Corruption undermines democratic institutions and stability – president Bio warns

Sierra Leone Telegraph: 10 December 2018:

Yesterday, 9th December 2018, was commemorated around the world as international anti-corruption day, and president Bio took the opportunity to address the people of Sierra Leone about the disastrous consequences of rampant corruption in the country.

This is what he said:

Fellow citizens, in Sierra Leone, those who indulge in corruption see it as a source of wealth; a source of privilege and a route to or a demonstration of power that they often abuse. Much more worrying is that across the country, political leaders and ordinary citizens engage in corruption shamelessly and with arrogance and impunity.

Corruption in all its forms has a cost and it has real human victims when critical infrastructure like hospitals and schools are not built; and when citizens are denied their rights and equitable access to service delivery.

Credible foreign and local investors whose investments create good-paying jobs for citizens avoid corrupt countries.

Corruption also stalls economic development, compromises ethical conduct and national values, and violates the fundamental rights of citizens.

Above all, corruption undermines democratic institutions of governance and the stability of a country. For the foregoing reasons, corruption is a national security threat.

During the election campaign, I strongly advocated that we fight and fight relentlessly against corruption.

Immediately after winning the presidency, I kept my promise to the people of this country by setting up a Governance Transition Team to review the governance landscape we were taking over.

Their report identified serious deficiencies in governance, financial management, and accountability.  They advised thorough forensic audits and the setting up of an independent Commission of Inquiry.

The legislature has now ratified the setting up of an independent Commission of Inquiry that will work thoroughly, independently, and transparently.

As President, I also appointed a new, young and vibrant leadership at the Anti-Corruption Commission who has injected new energy, increased public confidence and restored faith in the Anti-Corruption Commission. (Photo: Head of Anti-Corruption Commission – Francis Ben Kaifala). 

Therefore, it is refreshing that this year, Sierra Leone has passed the “Control of Corruption” Indicator in the Millennium Challenge Corporation  (MCC) Scorecard, scoring 71 percent.

We have moved 22 percent upwards, moving from 49 percent last year. This is the country’s highest score in the ‘Control of Corruption’ Indicator since the introduction of the MCC Scorecard in 2004.

If we are to develop as a nation, we must draw a line under the perverse, arrogant, and reckless looting of the state. Corruption is a fight we must win and it is fight we will win.

Fellow Sierra Leoneans, few days ago, the International Monetary Fund also gave Sierra Leone a resounding vote of confidence by bringing us back into programme. They recognised our compliance with a series of programme-requested reforms such as the Treasury Single Account, legislation on revenue from the extractive industry, and the removal of much-abused fuel subsidies and duty waivers, among others.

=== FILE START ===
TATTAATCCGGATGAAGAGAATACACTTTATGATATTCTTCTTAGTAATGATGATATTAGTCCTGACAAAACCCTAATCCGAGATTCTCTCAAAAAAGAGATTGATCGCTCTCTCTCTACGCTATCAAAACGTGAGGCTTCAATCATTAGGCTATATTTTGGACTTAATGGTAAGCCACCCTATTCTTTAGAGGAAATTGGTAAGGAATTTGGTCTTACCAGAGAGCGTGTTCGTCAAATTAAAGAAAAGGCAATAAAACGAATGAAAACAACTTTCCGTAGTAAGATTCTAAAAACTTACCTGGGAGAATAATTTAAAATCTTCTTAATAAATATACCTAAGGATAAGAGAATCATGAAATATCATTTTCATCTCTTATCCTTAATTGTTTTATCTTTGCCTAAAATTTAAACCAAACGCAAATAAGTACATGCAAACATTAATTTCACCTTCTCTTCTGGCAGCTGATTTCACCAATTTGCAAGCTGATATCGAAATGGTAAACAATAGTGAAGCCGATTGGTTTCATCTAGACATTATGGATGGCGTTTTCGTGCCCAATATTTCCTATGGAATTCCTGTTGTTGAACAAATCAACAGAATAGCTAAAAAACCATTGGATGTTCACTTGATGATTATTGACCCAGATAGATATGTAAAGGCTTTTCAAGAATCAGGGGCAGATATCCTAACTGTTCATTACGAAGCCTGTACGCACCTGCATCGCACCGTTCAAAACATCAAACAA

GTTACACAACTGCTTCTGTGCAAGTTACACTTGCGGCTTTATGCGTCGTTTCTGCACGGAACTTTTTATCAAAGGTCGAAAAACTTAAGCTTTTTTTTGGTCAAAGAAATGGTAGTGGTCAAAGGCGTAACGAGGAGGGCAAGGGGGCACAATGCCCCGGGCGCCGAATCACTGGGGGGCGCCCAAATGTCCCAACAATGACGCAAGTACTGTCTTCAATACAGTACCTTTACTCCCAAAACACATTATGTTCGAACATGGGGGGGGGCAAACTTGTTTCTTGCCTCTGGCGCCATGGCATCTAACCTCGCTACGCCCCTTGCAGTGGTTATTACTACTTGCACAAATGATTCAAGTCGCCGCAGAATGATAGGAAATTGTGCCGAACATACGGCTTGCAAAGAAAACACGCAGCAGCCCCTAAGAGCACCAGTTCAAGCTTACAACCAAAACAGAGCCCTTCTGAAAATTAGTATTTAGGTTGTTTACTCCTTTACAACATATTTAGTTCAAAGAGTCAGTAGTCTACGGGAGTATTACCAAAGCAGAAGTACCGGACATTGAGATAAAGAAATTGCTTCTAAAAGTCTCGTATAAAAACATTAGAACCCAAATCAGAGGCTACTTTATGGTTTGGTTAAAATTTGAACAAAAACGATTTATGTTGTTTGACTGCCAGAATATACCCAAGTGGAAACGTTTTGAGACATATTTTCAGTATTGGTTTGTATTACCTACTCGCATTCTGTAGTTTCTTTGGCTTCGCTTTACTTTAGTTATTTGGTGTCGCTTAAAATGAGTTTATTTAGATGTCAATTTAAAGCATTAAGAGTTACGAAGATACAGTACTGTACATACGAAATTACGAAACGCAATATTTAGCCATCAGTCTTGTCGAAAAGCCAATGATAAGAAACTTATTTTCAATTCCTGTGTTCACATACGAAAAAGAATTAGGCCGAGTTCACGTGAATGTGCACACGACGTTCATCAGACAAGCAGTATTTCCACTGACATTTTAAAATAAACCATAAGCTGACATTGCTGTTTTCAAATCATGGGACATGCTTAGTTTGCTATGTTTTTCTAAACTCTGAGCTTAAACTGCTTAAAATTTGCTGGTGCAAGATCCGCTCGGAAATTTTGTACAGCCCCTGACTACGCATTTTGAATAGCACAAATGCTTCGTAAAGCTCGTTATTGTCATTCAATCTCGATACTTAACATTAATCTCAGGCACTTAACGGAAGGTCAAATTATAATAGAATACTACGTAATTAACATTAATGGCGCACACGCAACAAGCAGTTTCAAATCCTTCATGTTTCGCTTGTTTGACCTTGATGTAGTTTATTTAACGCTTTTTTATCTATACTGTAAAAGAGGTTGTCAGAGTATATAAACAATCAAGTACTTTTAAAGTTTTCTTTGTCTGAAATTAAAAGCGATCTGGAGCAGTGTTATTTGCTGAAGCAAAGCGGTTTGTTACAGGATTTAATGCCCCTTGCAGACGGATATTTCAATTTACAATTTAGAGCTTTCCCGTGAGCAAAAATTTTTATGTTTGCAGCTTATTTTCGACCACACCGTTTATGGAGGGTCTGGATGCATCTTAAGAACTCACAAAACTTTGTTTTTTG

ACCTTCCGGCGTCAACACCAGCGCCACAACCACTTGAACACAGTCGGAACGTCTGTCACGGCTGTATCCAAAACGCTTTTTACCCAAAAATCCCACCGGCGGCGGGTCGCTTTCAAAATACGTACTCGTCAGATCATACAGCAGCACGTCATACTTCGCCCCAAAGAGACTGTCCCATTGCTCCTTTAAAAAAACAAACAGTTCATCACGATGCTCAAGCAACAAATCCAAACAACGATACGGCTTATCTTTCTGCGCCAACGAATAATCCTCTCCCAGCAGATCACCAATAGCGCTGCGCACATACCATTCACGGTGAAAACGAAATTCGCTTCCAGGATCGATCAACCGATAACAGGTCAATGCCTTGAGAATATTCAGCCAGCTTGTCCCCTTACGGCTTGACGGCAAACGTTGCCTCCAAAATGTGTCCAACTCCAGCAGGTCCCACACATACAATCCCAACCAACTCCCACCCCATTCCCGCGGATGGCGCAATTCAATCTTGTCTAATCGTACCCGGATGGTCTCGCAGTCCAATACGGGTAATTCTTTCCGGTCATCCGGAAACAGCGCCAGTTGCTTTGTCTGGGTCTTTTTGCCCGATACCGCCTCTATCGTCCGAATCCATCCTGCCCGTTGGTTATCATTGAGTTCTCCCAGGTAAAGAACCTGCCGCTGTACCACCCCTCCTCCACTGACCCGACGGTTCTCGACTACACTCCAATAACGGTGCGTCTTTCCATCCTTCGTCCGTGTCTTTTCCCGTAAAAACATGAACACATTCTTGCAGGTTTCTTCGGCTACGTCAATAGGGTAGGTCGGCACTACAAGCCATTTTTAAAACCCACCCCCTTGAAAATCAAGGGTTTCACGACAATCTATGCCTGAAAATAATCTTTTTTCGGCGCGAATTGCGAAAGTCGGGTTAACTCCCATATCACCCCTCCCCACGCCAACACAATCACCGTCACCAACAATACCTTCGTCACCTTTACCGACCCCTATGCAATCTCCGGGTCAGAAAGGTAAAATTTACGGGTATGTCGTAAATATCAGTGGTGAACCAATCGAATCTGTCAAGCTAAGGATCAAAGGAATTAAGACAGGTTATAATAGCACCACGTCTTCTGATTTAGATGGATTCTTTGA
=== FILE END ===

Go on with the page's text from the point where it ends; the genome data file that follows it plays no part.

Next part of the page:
We went beyond their requests by undertaking other economic reform initiatives including the biometric verification of public sector workers, the introduction of a transparent fleet management policy, and a deeper and close look at procurement processes.

International partners who had withheld budgetary support from the past government, such as the European Union, DfID, the World Bank, and the African Development Bank, have now indicated their confidence in our credible management of the economy by reinstating budgetary support.

We are ready to do more as a government and we are going to do more.

1. We have strengthened the hand of the ACC to investigate and prosecute cases of corruption without fear or favour in accordance with all existing anti-corruption laws.

2. We will use international anti-corruption agreements to ensure that persons who steal Sierra Leone government funds have no places to hide or enjoy their ill-gotten wealth.

3. We are undertaking reforms that will bring more predictability and transparency about business processes, taxes, costs, and the business climate in general.

4. We will continue to deploy science, technology, and innovation to lever greater transparency. Early successes encourage us to expand its use from a biometric census that has unmasked 10,000 ghost workers to dozens of missing government vehicles.

5. Greater emphasis on corruption and ethics education through such courses as Social Studies in schools will help orient our next generation on their civil obligations with regard to corruption. Ethics and integrity training for our public service officials will be instituted with a view to minimizing instances of corruption.

6. Hospitals and public institutions must craft service delivery charters and mission statements that state clearly their obligations to the general public and display the cost of services and expected services.

Fellow citizens, fighting corruption and supporting the fight against corruption, no matter who is involved in corruption is good for Sierra Leone and for every Sierra Leonean. I thank you for listening and may God bless this our great republic.

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